There is in my opinion one thing that great families do regularly… they have easy ways of coming together and being together often borne of tradition and built up over many years of just doing it rather than forcing it. But sometimes you need to force it if your family is out of practice and you want a bit of love back.
My family used to have a great tradition: Sunday night dinners, and I think it is time we brought them back. Nothing fancy, nothing formal, just a standing booking for anyone who wanted to in the family to come together over a dinner my parents would be prepared for on every Sunday night. It made sure the grandparents and grandkids caught up as much as weekly, and kept us all connected in this busy busy world.
It was, for many years the one night we would all see each other. Parents would be home from work, teen and adult children would rarely have anything on and grandma and grandpa would come over. Everyone enjoyed the opportunity to share their week’s activities without formality. The great thing about Sunday is that everyone in the younger generations has work the next day so they are not really looking for a large and raging event. So my parents declared long long ago that Sunday was a good fit for our family.
What we never expected was for a simple family event to become a well-looked-forward-to connection for three generations. Even my uncle, aunt, cousins and dear family friends would know the family dinner night and if they were passing through town would eagerly suggest they could pop in for it. It was a great way to be a part of something. That is it in a nutshell… belonging. We all want to belong somewhere and to feel special but I wonder how many families today have an easy and regular connection with the kids and grandkids that can become a part of the family process.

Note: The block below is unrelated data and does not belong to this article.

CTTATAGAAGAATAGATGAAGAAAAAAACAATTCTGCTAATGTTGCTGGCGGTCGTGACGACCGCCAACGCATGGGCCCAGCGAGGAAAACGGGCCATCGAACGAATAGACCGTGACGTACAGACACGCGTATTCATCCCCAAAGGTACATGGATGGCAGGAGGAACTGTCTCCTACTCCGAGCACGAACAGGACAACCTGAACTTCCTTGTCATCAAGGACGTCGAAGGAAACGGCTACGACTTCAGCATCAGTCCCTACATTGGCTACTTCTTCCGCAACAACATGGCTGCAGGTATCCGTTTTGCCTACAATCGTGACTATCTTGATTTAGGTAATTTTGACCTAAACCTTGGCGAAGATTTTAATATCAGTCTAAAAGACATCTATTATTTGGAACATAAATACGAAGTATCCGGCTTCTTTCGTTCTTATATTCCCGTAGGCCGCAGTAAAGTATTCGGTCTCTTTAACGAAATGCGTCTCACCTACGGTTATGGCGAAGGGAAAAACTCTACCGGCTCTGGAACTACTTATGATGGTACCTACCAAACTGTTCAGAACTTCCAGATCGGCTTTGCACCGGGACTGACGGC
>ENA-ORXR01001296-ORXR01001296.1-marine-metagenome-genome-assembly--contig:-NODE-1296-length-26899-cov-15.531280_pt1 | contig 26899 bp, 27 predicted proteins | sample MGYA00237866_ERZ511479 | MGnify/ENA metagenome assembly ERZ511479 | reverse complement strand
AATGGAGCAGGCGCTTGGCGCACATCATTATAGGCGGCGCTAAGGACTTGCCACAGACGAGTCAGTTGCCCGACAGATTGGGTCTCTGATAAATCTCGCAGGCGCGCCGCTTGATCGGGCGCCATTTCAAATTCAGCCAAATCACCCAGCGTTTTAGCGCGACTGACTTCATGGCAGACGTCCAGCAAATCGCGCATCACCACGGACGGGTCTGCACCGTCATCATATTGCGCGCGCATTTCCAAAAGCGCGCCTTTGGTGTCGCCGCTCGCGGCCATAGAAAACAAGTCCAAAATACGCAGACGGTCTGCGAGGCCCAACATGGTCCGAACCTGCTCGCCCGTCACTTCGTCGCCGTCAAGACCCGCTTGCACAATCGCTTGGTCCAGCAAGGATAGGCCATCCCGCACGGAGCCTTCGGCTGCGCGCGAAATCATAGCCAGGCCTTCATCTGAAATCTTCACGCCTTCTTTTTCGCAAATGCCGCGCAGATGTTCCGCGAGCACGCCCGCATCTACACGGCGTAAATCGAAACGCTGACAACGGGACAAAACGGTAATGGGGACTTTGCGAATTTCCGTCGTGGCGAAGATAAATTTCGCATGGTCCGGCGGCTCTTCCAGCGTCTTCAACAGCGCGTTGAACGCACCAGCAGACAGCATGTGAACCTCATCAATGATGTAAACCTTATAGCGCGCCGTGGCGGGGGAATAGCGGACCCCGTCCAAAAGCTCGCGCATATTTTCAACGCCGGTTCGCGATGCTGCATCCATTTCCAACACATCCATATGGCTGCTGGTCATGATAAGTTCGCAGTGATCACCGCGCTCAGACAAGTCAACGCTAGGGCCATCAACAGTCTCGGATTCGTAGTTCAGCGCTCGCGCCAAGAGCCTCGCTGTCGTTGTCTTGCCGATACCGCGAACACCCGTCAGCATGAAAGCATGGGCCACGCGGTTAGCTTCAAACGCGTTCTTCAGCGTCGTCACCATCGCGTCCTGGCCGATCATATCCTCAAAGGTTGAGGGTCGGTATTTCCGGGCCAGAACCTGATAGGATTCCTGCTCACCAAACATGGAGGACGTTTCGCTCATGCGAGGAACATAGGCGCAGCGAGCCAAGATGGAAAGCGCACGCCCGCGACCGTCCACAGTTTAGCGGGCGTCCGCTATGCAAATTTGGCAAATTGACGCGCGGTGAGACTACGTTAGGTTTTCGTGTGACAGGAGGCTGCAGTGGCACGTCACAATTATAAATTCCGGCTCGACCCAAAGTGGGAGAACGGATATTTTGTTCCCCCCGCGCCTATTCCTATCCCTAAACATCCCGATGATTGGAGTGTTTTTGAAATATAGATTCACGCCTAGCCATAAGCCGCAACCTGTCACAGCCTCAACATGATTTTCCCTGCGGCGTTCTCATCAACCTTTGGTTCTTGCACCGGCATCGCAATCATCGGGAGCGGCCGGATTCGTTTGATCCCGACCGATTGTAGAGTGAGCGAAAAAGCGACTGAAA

Ad. Article continues below.
My parents in their fabulous retirement have moved too far away now to have Sunday dinner with. Dinners have become more occasional and more deliberate. It’s a pity because I remember them fondly, and I anticipate that as the people in the middle of the family, my home would be the perfect one to anchor these warm and easy to have events.
I’m remembering it because the other day in the business world one of my nearing 60 year old colleagues was telling me how he keeps his gen-y family popping in when life is busy and hailed his own family’s strategy of “regular, guaranteed, family dinner night” every week. For them it is on a Saturday night every week and their children all pop in for a good quality home cooked meal and bit of family love before their social lives kick in at a much later hour of the evening. They put on the barbeque and the kids roll in at about 5.30, and are gone by 8-8.30 leaving them in peace to enjoy each other’s company. In the early years their parents would come along too, although there is only his mum left now.
And so I want to know today if your family has a Sunday Night Dinner, and what you think of the idea of creating simple routines in your family that reduce the isolation of each individual and help them know their family can be an incremental part of life at any age. I love the idea of the Sunday Dinner Pledge and want to ask if you will take it today.
If we get enough people who like the idea we’ll start looking for great family recipes for the Sunday Dinner Night and send them out on Saturdays so you can have some fun when everyone pops in!
Tell us today… is Sunday Dinner for you? Or do you have another way of bringing everyone together? Or has it become too hard in your family?